I called him the Pillsbury Dough Boy because for as long as I can remember he was chubby and would chuckle when I found the tickle spot under his chin. I also can’t remember a time he didn’t have false teeth. Back in the day I guess dentists were quicker to put teeth than they are now. I’m glad.
One morning when I was in high school Mom and I decided to play a trick on Daddy. While he was sleeping, I took the false teeth he soaked in cleaning solution every night out of the container in their bathroom and replaced them with a set of miniature plastic teeth I paid 25 cents for from a vending machine. Mom hid his real teeth and I headed to the shower to get ready for school.
When I got out of the shower Mom said Dad was in his shower and would be discovering his miniature teeth soon. We waited. And waited. Finally, I had to leave for school disappointed that I hadn’t heard the “Elsie! Sheree! Where’s my teeth?!?!”
I couldn’t wait to get home to hear what happened. But Mom was stumped. After I left that morning she went downstairs to help my paralyzed older brother get going for the day. When she came back upstairs dad had left for work. The little teeth were still in the solution and his regular teeth were still in the hiding place Mom had chosen.
Dad had gone to work toothless?!?
I heard his car pull up and called for Mom. She and I ran to the kitchen to pretend we were finishing up dinner. I had taken the 2 feet long chunky wooden fork and spoon off the wall in the kitchen to put beside his dinner plate just to finalize the day’s antics. She and I stood grinning, waiting for him to come in.
He came in; yelled a greeting; and headed back to their room to change. Soon he appeared at the dinner table, sat down without saying a word, offered a small smile at his huge cutlery (making sure to maintain pursed lips), bowed his head and said “let’s pray.” He thanked the Lord for his family…and for the extra set of teeth he had picked up last week at the dentist.
That was Daddy.
He had a wonderful sense of humor and was the most chivalrous man I knew. He didn’t want Mom or me to mow the lawn; took our cars to get gas as often as he noticed or heard the gauge was low; opened doors for all the ladies; and named me “Princess.” In fact, I don’t ever remember him using my name.
He “dieted” by heaping loads of salad clumped with dressing on his plate and snuck food from the kitchen while we weren’t around. He even liked to chomp on frozen hotdogs! Yep. You read it right. He liked his coffee “blonde and sweet”, said with a twinkle in his eye. He probably lost 400 pounds during the last 10 years of his life but each time he lost weight his “dieting” put it all back on before long.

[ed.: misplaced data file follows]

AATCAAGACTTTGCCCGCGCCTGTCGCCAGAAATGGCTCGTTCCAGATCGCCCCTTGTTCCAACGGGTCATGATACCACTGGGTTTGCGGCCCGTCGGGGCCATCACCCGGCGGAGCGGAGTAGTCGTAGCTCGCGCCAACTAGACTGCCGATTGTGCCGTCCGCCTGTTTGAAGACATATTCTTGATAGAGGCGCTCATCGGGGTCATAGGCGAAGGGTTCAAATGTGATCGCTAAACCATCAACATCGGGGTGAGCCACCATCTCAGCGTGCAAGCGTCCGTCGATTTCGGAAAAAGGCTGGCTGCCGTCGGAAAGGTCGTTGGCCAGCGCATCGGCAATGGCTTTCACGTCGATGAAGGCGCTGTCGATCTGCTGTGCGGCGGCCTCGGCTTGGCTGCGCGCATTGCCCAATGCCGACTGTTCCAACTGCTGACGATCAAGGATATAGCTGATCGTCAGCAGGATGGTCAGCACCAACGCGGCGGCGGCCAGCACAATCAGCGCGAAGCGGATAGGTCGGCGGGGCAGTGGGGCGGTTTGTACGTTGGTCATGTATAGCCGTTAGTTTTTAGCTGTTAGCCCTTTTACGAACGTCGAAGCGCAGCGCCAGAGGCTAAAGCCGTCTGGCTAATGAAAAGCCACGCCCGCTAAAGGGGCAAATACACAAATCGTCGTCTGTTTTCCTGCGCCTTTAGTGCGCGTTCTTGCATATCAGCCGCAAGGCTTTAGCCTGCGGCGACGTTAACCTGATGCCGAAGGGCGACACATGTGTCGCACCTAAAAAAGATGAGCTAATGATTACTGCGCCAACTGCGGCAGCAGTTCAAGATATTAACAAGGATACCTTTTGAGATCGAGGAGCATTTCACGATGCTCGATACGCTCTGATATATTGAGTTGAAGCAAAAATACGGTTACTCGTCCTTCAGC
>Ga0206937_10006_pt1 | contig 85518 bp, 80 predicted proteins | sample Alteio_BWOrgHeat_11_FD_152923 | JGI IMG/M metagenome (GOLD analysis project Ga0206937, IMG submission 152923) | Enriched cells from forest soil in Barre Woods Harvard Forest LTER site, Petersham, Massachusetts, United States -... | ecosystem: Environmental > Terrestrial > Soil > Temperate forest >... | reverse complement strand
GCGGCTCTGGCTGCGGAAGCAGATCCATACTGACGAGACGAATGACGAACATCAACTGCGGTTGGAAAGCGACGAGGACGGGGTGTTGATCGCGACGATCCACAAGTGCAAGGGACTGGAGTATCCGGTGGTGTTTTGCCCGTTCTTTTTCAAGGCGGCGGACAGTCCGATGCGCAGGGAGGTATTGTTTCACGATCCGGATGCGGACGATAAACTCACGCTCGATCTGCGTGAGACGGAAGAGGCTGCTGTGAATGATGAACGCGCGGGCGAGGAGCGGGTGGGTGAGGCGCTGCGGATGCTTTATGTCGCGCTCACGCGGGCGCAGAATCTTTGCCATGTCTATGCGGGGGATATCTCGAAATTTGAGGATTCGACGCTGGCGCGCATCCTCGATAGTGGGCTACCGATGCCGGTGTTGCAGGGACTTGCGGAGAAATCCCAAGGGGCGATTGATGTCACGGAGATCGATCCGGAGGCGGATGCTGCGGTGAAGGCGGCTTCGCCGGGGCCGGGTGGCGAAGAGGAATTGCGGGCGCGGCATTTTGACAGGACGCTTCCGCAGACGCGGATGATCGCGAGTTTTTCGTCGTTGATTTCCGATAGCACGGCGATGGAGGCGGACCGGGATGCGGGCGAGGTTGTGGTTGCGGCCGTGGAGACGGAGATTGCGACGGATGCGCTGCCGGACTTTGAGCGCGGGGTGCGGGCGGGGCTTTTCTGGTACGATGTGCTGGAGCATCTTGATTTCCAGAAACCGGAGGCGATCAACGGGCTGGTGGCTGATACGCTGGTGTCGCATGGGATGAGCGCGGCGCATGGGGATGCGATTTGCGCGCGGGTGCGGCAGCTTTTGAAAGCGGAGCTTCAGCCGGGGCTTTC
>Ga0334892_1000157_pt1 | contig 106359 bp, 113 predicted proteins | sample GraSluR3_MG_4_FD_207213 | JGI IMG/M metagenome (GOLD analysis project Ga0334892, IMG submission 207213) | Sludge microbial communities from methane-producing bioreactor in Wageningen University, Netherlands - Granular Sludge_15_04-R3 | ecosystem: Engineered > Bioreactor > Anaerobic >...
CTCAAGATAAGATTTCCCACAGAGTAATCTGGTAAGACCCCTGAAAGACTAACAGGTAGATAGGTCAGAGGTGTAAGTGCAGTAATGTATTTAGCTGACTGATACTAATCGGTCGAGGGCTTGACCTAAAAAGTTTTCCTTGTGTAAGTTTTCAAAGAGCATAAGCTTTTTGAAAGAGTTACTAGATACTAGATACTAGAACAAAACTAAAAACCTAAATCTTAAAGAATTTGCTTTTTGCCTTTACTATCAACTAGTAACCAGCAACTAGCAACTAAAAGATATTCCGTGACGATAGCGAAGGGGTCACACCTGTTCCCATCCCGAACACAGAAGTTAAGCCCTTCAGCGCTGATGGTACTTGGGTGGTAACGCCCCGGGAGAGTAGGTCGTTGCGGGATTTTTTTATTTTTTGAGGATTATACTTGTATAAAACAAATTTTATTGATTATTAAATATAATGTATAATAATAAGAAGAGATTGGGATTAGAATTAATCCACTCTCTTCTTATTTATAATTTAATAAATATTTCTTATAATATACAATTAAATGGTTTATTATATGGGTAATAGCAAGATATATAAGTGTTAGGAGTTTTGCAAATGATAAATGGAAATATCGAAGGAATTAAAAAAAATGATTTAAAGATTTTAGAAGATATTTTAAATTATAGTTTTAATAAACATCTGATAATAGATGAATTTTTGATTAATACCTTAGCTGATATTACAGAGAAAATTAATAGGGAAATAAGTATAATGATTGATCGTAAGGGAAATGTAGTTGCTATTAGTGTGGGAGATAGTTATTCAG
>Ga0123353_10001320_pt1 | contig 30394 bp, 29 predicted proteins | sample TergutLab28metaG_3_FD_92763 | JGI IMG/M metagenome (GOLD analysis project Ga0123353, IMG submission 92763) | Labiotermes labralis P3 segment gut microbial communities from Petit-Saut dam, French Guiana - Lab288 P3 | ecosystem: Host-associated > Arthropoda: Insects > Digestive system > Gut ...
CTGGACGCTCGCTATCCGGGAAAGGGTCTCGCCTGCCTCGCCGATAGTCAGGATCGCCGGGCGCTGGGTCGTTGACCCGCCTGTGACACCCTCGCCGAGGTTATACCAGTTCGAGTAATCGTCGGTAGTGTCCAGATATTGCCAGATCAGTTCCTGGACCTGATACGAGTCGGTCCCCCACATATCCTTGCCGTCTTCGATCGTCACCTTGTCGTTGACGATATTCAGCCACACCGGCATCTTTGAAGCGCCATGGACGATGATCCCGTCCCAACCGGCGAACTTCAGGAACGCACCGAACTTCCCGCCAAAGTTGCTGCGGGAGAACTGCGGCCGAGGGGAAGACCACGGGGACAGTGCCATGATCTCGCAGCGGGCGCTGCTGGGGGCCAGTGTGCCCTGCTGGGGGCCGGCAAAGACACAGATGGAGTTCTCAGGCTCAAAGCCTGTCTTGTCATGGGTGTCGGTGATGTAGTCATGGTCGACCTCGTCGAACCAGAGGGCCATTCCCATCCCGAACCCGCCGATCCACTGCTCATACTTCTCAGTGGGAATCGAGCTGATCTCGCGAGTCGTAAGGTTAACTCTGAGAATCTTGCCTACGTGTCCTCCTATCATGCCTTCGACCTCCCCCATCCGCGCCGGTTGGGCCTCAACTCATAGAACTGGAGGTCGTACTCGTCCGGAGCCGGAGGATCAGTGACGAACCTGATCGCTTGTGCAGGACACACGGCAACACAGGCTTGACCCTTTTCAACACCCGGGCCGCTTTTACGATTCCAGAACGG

He served. Oh, he served. For years, he drove an old school bus to pick up kids for church on Sunday mornings…and believe me, that was the cleanest bus on the church lot. He was the first “sound man” I knew — driving all over the Washington, DC area to lug equipment and make sure New Covenant (the little Christian band Benny and I sang in with a few friends in the 70’s) sounded good.
Daddy was also very generous and caring. Money was tight in our family growing up and Mom depended on Dad getting a work bonus to buy Christmas gifts. It was about a week before Christmas in 1971 and Mom was eager to get ahold of that $300 bonus Dad said was coming. The day he got it our little church had our Wednesday night service. One of the deacons stood up and spontaneously said he thought we should take an offering to bless Pastor Day for all his hard work starting a new church that year.
Mom’s Christmas money ended up in the collection plate that night. When Dad came home to tell her, he was beaming. He felt so good about blessing Pastor Day and just knew Mom would be, too.
He was wrong. Mom was mad. She was a wonderfully generous person who gave incessantly to others, but giving away the Christmas money she had been depending on put quite a damper on Dad’s gift. I, too, was thinking, “You gave away our Christmas?!?!?” Poor guy. He really did think we would all rejoice along with him!
His caring heart extended to animals, too. Let’s see, there was the “brown” mutt he brought home that turned white after his first bath; the hound he promised wouldn’t grow into his paws that ended up being nearly the size of a Great Dane; the stray poodle mix with bladder issues that tinkled everywhere she went; the boxer we named “Trumpet” because…well…that doesn’t take much explanation…to name a few.
And then there were Charlie and Sam, the two “male” cats he brought home one night from the gas station he was working at several nights a week. He cut a cat hole into the storage area on the carport for them, and two weeks later they each had 7 kittens.
My favorite memory with dad was learning how to drive in his little Volkswagon bug, his first and only company car. In his younger years he raced stock cars, so Daddy knew cars inside and out. His idea of teaching his daughter to drive was to wait for snow. He wanted me to learn in the worst of conditions, knowing it would make good conditions easier. The lesson ended with me doing donuts in the parking lot as Dad congratulated me for being “a chip off the old block.” Years later his lessons paid off when he found a pretty black Chevelle 396 convertible for Benny and me. No guy who tried could out run me and my Hurst shifter. (Sadly, we had to sell it after 4 months because of Benny’s 4 speeding tickets…smile.)
If you’ve made it this far, thanks for honoring Daddy by reading a little about his life. His death when I was 23 was one of the hardest things this Princess has faced. Today I’m reminded that I will see him again…soon and very soon.